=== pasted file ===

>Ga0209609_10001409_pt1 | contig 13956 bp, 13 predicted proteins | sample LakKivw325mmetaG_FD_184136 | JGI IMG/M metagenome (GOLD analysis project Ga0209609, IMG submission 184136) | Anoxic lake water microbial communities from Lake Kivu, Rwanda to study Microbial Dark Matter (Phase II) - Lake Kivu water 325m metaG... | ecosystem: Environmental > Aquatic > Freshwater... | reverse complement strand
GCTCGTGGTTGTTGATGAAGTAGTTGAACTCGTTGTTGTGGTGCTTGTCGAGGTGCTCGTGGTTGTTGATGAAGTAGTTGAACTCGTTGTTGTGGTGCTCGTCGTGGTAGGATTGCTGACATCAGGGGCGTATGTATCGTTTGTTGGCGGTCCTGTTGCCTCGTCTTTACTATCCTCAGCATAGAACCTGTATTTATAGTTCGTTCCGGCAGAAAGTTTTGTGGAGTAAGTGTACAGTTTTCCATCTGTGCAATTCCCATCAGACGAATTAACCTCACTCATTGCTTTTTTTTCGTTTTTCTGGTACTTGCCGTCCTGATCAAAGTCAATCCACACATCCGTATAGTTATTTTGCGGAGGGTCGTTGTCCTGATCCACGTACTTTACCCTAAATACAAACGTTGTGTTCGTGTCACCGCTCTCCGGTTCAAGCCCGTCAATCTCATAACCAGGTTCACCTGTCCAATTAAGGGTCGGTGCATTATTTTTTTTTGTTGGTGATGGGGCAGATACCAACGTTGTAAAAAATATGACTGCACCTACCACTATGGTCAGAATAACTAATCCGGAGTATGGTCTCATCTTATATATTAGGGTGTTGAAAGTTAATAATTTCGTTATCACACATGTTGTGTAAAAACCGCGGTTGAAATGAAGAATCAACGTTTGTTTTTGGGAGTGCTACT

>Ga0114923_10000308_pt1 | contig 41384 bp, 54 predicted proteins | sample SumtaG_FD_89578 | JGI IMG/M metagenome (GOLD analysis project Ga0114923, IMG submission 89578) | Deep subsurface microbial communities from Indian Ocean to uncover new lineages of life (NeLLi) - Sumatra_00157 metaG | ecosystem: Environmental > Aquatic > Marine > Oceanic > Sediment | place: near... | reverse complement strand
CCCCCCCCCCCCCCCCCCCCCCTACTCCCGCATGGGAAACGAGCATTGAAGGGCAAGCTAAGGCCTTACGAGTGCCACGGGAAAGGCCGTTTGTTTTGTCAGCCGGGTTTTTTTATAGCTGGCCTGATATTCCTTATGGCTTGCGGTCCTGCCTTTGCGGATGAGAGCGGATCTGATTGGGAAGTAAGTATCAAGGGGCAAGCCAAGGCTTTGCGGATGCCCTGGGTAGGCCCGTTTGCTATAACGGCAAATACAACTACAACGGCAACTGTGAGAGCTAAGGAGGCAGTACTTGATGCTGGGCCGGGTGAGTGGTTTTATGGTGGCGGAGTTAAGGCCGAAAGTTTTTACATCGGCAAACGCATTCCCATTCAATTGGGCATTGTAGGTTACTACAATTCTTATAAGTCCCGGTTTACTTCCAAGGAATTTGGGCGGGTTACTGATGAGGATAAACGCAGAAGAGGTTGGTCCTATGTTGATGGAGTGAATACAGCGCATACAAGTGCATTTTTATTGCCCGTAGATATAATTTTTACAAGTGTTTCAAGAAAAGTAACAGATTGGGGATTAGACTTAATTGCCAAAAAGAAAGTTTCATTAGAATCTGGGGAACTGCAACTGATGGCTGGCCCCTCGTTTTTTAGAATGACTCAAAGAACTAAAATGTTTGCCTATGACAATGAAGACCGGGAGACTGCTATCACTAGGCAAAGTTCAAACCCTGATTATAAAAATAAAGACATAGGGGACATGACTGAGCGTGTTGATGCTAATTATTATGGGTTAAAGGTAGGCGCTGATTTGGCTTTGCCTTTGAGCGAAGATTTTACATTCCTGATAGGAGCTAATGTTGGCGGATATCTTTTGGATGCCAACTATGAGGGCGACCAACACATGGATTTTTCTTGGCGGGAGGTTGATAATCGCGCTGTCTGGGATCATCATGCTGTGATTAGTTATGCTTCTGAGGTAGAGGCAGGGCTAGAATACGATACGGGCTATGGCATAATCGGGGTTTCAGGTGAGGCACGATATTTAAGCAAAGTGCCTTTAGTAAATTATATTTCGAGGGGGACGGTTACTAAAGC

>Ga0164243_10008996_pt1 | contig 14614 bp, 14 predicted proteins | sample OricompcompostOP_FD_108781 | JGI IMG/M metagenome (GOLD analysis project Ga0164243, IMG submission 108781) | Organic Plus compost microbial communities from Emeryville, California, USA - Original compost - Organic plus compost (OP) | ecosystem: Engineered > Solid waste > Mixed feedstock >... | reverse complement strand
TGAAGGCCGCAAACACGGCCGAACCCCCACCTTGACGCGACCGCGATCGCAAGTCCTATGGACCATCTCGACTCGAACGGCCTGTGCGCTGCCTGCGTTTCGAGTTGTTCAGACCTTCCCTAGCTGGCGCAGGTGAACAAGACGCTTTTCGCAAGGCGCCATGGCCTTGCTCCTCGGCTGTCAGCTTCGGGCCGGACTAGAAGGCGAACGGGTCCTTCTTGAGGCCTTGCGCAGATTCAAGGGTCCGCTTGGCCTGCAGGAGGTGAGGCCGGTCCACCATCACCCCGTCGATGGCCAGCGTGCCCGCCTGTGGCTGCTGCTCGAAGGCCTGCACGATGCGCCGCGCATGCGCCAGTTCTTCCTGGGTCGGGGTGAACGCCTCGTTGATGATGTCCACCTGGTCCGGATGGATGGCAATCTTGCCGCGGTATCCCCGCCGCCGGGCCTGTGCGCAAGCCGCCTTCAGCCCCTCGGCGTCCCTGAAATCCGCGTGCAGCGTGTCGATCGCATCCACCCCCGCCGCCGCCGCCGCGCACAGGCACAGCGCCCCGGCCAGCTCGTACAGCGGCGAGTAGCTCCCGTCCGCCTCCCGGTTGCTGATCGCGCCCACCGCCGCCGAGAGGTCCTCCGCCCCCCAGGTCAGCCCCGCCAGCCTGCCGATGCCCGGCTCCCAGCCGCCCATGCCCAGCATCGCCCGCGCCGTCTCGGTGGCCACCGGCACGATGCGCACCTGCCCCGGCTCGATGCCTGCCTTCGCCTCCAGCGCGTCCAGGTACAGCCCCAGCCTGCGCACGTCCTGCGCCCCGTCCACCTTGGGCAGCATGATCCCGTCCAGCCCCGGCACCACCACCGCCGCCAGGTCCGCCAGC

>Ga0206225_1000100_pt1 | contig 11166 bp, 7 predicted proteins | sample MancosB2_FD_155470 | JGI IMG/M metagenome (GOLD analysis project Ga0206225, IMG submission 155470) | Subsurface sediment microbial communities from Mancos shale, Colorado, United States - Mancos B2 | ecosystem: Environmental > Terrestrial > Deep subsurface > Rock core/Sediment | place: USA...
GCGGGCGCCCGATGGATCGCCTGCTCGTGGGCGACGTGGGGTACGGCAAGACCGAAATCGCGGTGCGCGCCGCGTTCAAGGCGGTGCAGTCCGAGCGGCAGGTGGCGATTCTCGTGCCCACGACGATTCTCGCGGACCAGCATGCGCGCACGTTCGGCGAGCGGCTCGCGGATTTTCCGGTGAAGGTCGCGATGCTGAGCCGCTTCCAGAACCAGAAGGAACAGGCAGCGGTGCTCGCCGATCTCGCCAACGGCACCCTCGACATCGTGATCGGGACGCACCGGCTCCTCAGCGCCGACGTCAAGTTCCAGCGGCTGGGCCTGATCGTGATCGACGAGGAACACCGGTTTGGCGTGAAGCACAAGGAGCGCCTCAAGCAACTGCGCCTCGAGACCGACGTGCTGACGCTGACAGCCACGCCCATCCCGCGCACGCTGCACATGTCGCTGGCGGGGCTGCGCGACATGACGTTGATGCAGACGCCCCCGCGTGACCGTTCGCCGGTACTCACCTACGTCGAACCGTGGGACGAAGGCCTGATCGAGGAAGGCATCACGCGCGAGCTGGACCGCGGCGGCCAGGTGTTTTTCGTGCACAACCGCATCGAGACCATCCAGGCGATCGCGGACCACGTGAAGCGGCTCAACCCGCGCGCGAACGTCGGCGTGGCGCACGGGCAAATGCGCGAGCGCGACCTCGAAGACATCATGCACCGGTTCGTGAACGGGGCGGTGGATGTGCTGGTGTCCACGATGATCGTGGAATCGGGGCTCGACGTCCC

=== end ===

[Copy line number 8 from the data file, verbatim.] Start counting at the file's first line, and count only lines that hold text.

GCGGGCGCCCGATGGATCGCCTGCTCGTGGGCGACGTGGGGTACGGCAAGACCGAAATCGCGGTGCGCGCCGCGTTCAAGGCGGTGCAGTCCGAGCGGCAGGTGGCGATTCTCGTGCCCACGACGATTCTCGCGGACCAGCATGCGCGCACGTTCGGCGAGCGGCTCGCGGATTTTCCGGTGAAGGTCGCGATGCTGAGCCGCTTCCAGAACCAGAAGGAACAGGCAGCGGTGCTCGCCGATCTCGCCAACGGCACCCTCGACATCGTGATCGGGACGCACCGGCTCCTCAGCGCCGACGTCAAGTTCCAGCGGCTGGGCCTGATCGTGATCGACGAGGAACACCGGTTTGGCGTGAAGCACAAGGAGCGCCTCAAGCAACTGCGCCTCGAGACCGACGTGCTGACGCTGACAGCCACGCCCATCCCGCGCACGCTGCACATGTCGCTGGCGGGGCTGCGCGACATGACGTTGATGCAGACGCCCCCGCGTGACCGTTCGCCGGTACTCACCTACGTCGAACCGTGGGACGAAGGCCTGATCGAGGAAGGCATCACGCGCGAGCTGGACCGCGGCGGCCAGGTGTTTTTCGTGCACAACCGCATCGAGACCATCCAGGCGATCGCGGACCACGTGAAGCGGCTCAACCCGCGCGCGAACGTCGGCGTGGCGCACGGGCAAATGCGCGAGCGCGACCTCGAAGACATCATGCACCGGTTCGTGAACGGGGCGGTGGATGTGCTGGTGTCCACGATGATCGTGGAATCGGGGCTCGACGTCCC